In most of our current models of ecosystems and climate, drought effects on forests switch on and off like a light. When drought conditions go away, the models assume a forest’s recovery is complete and close to immediate. That’s not how the real world works. – William R.L. Anderegg

SALT LAKE CITY — A global look at how long it takes forests to recover from drought is shattering old assumptions about how quickly the trees bounce back, with scientists learning it is a much longer process.

“This really matters because in the future, droughts are expected to increase in frequency and severity due to climate change,” says lead author William R.L. Anderegg, an assistant professor of biology at the University of Utah. “Some forests could be in a race to recover before the next drought strikes."

The study, published Thursday in the journal Science, found that living trees took an average of two to four years to recover and resume normal growth rates in the aftermath of a drought.

Because forest trees play a significant role in buffering carbon dioxide emissions by "storing" the carbon in woody tissue, researchers now fear that drought is compromising their role in a changing climate.

“If forests are not as good at taking up carbon dioxide, this means climate change would speed up,” said Anderegg, who performed much of the work on this study while at Princeton University.

Anderegg and other researchers used records from the International Tree Ring Data Bank to look at the recovery of tree growth after severe droughts at 1,300 forest sites that have played out since 1948. The rings tell the history of wood growth and also track carbon uptake of the ecosystem in which the tree is found.

The data showed that trees in a majority of the world's forests struggled for years after a drought had ended.

On average, trunk growth took two to four years to return to normal, according to the research, and long-lasting effects of drought were most prevalent in dry ecosystems, with scientists suspecting growth may be impaired due to lasting damage to vascular tissues that compromise water transport.

The correlation between tree growth and challenges caused by drought is further complicated by research that indicates certain regions are experiencing higher temperatures.

“The fact that temperatures are going up suggests quite strongly that the western regions of the United States are going to have more frequent and more severe droughts, substantially reducing forests’ ability to pull carbon from the atmosphere," Anderegg said.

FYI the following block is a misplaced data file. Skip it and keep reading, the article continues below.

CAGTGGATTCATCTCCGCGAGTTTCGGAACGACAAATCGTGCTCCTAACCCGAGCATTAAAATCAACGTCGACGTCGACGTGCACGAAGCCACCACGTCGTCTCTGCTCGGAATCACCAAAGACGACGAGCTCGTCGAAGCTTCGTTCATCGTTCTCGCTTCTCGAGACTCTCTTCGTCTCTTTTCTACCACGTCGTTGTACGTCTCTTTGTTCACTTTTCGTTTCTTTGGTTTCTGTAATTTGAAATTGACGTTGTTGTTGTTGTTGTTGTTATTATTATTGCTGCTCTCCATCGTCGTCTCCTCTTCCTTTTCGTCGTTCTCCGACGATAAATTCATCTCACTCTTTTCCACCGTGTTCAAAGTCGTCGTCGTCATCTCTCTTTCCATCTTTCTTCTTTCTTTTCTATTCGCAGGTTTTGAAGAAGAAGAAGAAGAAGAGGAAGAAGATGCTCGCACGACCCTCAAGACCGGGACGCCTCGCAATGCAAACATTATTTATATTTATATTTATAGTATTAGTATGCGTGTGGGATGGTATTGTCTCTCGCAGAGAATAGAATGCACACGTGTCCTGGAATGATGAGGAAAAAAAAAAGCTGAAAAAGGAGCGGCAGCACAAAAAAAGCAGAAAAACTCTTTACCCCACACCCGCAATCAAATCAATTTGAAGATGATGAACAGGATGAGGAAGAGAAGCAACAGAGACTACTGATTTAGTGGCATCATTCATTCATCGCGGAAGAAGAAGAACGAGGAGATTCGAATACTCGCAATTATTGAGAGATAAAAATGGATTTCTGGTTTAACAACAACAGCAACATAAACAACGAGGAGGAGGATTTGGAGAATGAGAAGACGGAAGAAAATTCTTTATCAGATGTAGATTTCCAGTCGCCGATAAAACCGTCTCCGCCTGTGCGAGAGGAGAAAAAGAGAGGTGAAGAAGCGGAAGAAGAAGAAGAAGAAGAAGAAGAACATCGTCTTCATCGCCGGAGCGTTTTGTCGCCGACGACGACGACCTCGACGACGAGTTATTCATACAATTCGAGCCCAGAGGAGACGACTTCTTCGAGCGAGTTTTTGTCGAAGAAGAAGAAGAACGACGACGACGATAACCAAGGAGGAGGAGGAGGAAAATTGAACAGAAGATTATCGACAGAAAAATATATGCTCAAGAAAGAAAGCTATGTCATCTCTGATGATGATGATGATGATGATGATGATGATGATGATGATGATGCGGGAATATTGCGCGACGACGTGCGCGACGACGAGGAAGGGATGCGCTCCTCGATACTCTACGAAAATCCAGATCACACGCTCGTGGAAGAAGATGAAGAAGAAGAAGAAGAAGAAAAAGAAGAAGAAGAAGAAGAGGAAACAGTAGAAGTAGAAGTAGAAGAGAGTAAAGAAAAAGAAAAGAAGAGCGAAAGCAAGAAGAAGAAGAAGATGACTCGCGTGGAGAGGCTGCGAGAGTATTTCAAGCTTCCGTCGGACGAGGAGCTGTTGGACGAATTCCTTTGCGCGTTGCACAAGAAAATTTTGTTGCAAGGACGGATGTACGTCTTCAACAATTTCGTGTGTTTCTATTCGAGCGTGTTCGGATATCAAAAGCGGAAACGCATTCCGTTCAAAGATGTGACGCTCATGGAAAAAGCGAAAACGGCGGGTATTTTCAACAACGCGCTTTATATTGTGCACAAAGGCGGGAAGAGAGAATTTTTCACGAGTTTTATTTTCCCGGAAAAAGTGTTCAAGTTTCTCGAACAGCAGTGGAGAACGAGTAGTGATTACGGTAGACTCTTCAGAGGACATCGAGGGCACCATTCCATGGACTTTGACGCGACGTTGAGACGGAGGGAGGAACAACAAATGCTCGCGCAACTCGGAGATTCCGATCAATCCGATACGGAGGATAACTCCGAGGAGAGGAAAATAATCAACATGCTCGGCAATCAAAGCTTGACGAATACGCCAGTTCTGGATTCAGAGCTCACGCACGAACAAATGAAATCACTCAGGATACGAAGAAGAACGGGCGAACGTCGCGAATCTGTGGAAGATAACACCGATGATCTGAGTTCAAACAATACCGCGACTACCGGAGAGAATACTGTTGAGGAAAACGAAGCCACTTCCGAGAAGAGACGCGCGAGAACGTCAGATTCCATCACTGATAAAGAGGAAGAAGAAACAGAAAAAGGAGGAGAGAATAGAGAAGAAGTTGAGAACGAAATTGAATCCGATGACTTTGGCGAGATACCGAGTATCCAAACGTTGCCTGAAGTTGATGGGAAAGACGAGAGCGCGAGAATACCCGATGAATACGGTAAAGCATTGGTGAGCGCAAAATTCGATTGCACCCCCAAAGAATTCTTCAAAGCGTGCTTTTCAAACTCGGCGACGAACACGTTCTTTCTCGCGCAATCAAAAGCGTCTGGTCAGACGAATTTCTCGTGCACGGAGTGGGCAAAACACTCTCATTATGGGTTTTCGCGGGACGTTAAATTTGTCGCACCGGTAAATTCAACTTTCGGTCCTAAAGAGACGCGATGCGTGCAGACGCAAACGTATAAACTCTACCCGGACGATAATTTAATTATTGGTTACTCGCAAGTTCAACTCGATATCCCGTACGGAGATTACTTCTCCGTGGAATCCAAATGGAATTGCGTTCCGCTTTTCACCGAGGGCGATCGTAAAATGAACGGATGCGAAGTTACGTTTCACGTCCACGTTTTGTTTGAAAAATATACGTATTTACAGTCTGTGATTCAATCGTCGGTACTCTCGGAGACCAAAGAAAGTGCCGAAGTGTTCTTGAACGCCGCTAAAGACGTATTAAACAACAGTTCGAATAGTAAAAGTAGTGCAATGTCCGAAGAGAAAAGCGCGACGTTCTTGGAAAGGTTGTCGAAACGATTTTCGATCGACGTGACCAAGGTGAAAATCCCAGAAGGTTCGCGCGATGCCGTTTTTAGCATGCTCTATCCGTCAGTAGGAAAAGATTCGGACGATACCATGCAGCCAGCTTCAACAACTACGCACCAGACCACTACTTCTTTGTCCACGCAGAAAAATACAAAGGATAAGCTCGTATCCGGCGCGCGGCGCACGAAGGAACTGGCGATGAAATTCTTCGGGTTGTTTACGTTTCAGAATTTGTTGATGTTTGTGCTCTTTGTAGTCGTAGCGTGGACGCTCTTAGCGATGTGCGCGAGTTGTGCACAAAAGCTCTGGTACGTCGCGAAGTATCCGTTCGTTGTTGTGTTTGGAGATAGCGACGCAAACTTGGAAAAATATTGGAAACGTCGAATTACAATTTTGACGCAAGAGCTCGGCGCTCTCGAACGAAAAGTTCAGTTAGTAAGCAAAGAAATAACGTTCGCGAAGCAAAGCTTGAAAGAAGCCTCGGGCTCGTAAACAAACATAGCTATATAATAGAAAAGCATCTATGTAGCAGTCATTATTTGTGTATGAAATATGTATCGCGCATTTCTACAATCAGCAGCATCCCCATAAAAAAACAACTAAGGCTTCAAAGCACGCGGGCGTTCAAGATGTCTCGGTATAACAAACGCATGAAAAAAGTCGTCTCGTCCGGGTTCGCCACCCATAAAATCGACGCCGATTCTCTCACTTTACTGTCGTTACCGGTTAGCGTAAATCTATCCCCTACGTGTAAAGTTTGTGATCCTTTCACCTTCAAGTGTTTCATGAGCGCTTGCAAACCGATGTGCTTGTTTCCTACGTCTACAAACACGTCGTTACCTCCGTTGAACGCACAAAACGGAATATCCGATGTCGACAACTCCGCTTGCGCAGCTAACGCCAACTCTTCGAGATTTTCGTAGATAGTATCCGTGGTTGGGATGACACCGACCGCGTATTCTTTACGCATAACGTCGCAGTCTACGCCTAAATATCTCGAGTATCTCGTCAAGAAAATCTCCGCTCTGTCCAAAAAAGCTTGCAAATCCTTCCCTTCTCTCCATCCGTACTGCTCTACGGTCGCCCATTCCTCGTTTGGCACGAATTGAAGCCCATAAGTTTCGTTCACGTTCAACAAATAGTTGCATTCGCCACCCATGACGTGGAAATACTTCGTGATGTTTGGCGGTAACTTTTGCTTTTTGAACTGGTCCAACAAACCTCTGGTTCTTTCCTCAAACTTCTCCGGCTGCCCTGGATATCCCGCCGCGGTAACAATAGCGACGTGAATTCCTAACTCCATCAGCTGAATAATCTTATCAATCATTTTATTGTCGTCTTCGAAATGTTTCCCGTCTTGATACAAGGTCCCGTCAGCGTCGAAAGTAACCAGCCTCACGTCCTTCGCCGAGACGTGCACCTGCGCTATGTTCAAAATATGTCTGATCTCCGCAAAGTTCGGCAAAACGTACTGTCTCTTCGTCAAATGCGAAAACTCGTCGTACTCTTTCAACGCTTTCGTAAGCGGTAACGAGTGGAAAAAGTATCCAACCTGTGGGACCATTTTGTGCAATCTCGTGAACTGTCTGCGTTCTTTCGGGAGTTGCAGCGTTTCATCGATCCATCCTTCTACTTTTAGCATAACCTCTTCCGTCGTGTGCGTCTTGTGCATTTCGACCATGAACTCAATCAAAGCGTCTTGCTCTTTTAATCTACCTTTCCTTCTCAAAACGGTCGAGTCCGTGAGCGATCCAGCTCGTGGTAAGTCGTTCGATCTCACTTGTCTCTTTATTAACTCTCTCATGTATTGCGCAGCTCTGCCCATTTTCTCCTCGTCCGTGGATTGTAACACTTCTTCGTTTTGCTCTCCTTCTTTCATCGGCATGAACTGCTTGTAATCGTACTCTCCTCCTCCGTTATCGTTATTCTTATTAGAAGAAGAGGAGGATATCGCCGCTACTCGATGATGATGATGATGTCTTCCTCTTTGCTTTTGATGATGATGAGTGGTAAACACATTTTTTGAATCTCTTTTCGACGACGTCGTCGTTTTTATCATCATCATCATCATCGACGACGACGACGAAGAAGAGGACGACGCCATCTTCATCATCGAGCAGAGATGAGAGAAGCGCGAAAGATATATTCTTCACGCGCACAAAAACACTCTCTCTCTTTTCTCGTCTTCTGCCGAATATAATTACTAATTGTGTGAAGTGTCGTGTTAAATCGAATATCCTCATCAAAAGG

The drought that hit the Southwest during 2000-2003 drives the point home, highlighting a deficit in precipitation comparable to earlier droughts, but with temperatures that were as much as 6 degrees hotter than long-term averages.

“It really seemed to make the drought lethal to vegetation where previous droughts with the same rainfall deficit weren’t,” Anderegg said.

The impact of delayed recovery from drought on carbon storage is not trivial. Over a century, carbon storage capacity in semi-arid ecosystems alone would drop by about 1.6 metric gigatons — an amount equal to about one-fourth of the entire U.S. emissions in a year.

“In most of our current models of ecosystems and climate, drought effects on forests switch on and off like a light. When drought conditions go away, the models assume a forest’s recovery is complete and close to immediate,” Anderegg says. “That’s not how the real world works.”

Anderegg added that the research reveals some startling information about forest health in general.

"The concern here is that the fate of forests around the world and here in the West is quite uncertain."

Anderegg co-authored the study with colleagues at Princeton, Northern Arizona University, University of Nevada–Reno, Pyrenean Institute Of Ecology, University of New Mexico, Arizona State University, U.S. Forest Service Rocky Mountain Research Station, NOAA Geophysical Fluid Dynamics Laboratory, and the Lamont-Doherty Earth Observatory of Columbia University.

The research follows that of a study released earlier this month that revealed trends in fire weather seasons across the globe have increased by nearly 20 percent and the burnable area has doubled over the last 35 years.

Scientists from the USDA-Forest Service, South Dakota State University, the Desert Research Institute and the University of Tasmania, Australia looked at climate-induced variations in global wildfire danger from 1979 to 2013.

That study, published in the international journal Nature Communications, found that wildfire activity is driven by three key factors: fuels, sources of ignition and weather, which is the largest "driver" of a regional burned area.

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